Police across the country behave in similar fashion, as the many notorious examples of African Americans targeted for the crime of Driving (or Walking or Standing or Living) While Black prove. An ACLU report on racial profiling documented many examples–including in Illinois, where a drug interdiction program called "Operation Valkyrie" singled out Latino motorists for about 30 percent of stops, even though Latinos are just 8 percent of the state's population and are less likely to have drug contraband than whites.
Examples of discrimination in drug enforcement underline the racist character of the "war on drugs" in its entirety. The drug war was launched under Republican Richard Nixon and kicked into high gear by Ronald Reagan, but with the support of Democrats at each step.
Racial profiling was central to the campaign to "get tough on drugs." For example, "The Common Characteristics of Drug Couriers" issued to police by the Florida Department of Highway Safety and Motor Vehicles in 1985 warned troopers to be suspicious of drivers wearing "lots of gold" or who don't "fit the vehicle," and "ethnic groups associated with the drug trade."
In terms of stopping the use of illegal drugs, the war on drugs has been a dismal failure. But it has been a massive success in filling up American prisons. The U.S. incarcerates 2.3 million people, more than any country in the world, in percentage terms or absolute numbers.
African Americans are the overwhelming casualties of this war. According to the Sentencing Project, though Blacks comprise 13 percent of the population and around 14 percent of drug users, they account for 37 percent of drug arrests.
This racism continues in the courtroom, of course. Blacks are far more likely than whites to face a felony charge, to be represented by a typically overworked public defender and to get a longer sentence. Blacks are also more likely to be excluded from juries.
Of course, some victims of the biased American injustice system don't even get a chance to walk into a courtroom. They are the hundreds of victims of police killings every year, where a badge and a gun grant officers the right to be judge, jury and executioner. The numbers are hard to be sure of, because though careful records are kept of how many police officers die each year, record-keeping of how many people police kill is less careful.
A 2007 investigation by ColorLines and the Chicago Reporter found that "about 9,500 people nationally were killed by police during the years 1980 to 2005–an average of nearly one fatal shooting per day." The report also showed that "African Americans were overrepresented among police shooting victims in every city the publications investigated."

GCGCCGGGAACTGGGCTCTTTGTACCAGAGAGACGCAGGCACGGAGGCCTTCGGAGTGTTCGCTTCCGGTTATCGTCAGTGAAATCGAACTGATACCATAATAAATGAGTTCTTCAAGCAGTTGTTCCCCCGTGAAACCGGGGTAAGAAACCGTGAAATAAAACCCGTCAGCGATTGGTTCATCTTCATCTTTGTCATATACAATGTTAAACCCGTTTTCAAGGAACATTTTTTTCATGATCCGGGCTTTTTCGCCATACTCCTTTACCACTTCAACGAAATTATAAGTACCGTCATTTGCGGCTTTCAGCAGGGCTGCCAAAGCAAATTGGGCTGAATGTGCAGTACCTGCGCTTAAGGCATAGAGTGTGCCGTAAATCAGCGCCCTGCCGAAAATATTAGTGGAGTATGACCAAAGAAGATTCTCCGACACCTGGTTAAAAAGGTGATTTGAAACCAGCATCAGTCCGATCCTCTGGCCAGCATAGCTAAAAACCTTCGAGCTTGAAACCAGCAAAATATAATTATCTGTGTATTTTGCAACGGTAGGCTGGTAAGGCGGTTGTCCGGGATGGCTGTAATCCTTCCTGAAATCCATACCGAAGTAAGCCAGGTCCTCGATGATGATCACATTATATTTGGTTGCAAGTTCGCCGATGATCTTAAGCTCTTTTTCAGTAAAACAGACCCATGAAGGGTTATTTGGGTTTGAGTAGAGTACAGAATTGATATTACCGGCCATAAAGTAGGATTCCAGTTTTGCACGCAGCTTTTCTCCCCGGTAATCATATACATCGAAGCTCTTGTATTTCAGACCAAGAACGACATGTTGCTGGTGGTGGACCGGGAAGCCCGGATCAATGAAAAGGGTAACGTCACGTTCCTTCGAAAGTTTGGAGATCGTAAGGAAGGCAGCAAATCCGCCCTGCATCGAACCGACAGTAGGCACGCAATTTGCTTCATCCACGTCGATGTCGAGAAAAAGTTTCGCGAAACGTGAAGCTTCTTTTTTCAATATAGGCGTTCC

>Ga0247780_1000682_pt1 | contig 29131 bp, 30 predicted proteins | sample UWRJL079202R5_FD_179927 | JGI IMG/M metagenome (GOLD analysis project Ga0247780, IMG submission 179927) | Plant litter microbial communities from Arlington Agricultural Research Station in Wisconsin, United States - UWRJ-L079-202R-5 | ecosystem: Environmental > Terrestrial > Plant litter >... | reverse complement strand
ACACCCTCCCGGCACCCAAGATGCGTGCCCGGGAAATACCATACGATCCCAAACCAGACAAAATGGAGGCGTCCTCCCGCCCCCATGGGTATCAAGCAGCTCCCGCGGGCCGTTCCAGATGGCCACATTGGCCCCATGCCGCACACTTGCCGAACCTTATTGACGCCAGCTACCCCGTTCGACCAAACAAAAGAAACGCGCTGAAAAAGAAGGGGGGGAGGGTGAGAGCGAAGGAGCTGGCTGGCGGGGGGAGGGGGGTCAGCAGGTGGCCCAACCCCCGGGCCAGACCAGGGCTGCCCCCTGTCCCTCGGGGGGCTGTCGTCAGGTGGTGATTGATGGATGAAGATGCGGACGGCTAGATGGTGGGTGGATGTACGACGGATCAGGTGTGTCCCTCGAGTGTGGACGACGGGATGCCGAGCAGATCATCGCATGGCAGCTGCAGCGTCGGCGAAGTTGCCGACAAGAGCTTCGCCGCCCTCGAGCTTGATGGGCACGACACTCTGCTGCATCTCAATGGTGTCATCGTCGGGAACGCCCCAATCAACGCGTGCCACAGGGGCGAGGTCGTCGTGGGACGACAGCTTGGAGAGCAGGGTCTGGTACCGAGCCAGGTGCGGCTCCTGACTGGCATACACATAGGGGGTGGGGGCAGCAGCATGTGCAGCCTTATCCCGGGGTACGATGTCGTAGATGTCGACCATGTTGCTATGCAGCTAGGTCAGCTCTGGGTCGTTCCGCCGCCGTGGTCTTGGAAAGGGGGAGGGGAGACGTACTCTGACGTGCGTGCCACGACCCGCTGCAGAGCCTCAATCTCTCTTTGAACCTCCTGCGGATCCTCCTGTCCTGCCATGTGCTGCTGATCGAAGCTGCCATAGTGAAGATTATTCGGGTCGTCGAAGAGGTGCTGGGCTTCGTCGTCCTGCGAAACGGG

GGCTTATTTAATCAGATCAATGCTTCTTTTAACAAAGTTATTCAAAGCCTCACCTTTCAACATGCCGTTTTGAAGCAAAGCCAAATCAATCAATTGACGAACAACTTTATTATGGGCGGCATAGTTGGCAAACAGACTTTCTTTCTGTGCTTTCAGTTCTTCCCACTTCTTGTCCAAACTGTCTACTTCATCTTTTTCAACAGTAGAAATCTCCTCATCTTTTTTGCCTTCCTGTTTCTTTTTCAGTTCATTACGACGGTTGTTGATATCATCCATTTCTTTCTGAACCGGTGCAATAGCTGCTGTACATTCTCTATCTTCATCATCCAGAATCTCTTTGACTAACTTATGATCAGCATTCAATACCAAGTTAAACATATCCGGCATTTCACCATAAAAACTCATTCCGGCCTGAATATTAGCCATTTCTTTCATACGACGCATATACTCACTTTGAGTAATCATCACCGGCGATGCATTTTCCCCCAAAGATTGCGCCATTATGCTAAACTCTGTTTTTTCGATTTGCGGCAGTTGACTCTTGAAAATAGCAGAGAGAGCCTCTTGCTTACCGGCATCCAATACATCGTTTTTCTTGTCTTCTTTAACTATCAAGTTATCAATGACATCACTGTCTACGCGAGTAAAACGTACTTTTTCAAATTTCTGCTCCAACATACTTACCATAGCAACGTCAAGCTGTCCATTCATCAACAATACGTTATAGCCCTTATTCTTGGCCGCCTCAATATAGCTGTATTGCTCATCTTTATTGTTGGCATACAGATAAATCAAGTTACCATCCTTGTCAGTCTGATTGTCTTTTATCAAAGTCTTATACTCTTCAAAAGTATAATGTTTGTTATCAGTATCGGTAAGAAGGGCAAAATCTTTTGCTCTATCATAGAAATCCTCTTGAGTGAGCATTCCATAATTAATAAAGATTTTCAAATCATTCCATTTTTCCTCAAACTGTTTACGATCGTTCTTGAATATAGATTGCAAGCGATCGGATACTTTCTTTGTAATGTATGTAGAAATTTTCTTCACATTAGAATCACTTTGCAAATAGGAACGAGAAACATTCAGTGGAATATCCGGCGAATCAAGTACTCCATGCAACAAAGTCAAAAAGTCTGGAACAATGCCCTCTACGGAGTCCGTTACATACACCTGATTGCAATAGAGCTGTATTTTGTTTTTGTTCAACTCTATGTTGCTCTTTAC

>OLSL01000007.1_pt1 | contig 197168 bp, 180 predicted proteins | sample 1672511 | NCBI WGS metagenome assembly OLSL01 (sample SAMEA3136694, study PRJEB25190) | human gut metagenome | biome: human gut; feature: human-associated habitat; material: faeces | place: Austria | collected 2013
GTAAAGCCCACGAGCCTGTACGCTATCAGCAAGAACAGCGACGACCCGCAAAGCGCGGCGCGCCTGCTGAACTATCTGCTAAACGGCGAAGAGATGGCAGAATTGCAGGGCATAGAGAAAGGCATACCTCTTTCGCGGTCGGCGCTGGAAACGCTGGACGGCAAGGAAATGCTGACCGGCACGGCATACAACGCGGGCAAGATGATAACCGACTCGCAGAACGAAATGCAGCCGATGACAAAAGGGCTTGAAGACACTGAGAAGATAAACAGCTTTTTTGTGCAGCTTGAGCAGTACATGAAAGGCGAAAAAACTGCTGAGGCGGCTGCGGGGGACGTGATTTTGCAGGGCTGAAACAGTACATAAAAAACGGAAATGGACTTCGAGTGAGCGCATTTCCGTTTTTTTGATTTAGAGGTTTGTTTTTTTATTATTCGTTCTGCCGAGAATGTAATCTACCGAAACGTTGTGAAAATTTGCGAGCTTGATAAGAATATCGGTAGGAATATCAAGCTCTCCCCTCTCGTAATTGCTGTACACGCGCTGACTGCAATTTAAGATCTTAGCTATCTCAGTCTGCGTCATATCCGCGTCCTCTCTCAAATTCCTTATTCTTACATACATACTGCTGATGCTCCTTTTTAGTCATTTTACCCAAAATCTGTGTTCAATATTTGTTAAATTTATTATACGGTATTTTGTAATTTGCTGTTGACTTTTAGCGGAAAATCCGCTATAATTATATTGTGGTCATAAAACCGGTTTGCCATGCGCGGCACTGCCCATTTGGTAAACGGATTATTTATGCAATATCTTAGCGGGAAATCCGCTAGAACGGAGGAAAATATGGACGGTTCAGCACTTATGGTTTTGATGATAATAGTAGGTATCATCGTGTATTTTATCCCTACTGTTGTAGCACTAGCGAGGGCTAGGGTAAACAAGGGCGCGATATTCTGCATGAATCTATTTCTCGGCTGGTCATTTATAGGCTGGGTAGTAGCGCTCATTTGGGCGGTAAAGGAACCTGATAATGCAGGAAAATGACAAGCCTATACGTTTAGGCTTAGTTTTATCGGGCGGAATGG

When the people who are supposed to be upholding the law can kill and brutalize Black people with impunity, is it any wonder that a racist vigilante like Zimmerman feels he can do the same?
Racism is the law of the land in so many other respects. It's true in the voting booths–voter ID laws requiring people to present a photo identification at polling places has translated into lower African American turnouts. It's true in the classroom, where Black middle-schoolers were nearly three times as likely to be suspended as their white counterparts.
African Americans aren't the only victims of racist laws. In the era of the U.S. government's "war on terror," racial profiling and harassment by law enforcement has become an ordinary occurrence for Arabs and Muslims. Laws infringing on civil liberties that once would have been considered unconstitutional by mainstream political opinion are now supported by Democratic and Republican politicians alike.
And Latino immigrants are bearing the brunt of a different racist hysteria. Laws that invite racial profiling–like Arizona's SB 1070, which authorized law enforcement to stop, detain and arrest anyone that officers had a "reasonable suspicion" was undocumented–have sent a wave of fear into immigrant communities.
SB 1070 has been held up in the courts, but it inspired copycats, such as Alabama's HB 56, whose initial provisions not only empowered police to act as immigration agents, but criminalized anyone who rented to or employed suspected undocumented people.
When you look at this overall picture, the truth is obvious: "American justice" is a contradiction in terms.
Every inch of U.S. society is propped up by institutions that are racist and discriminatory to the core. Those in power depend on the suspicion and distrust that racism breeds to distract attention from the real purveyors of violence and the corporations that actually steal jobs by shutting down factories.
But the massive reaction to Trayvon Martin's murder and the huge demonstrations against racism in recent weeks have shown that there's an antidote to suspicion: solidarity. Tens of thousands have raised their voices in protest around the country–because they look like Trayvon or they know someone who looks like Trayvon, and because they see how a system that promotes bigotry and hate has to be challenged.
This article was originally published by Socialist Worker.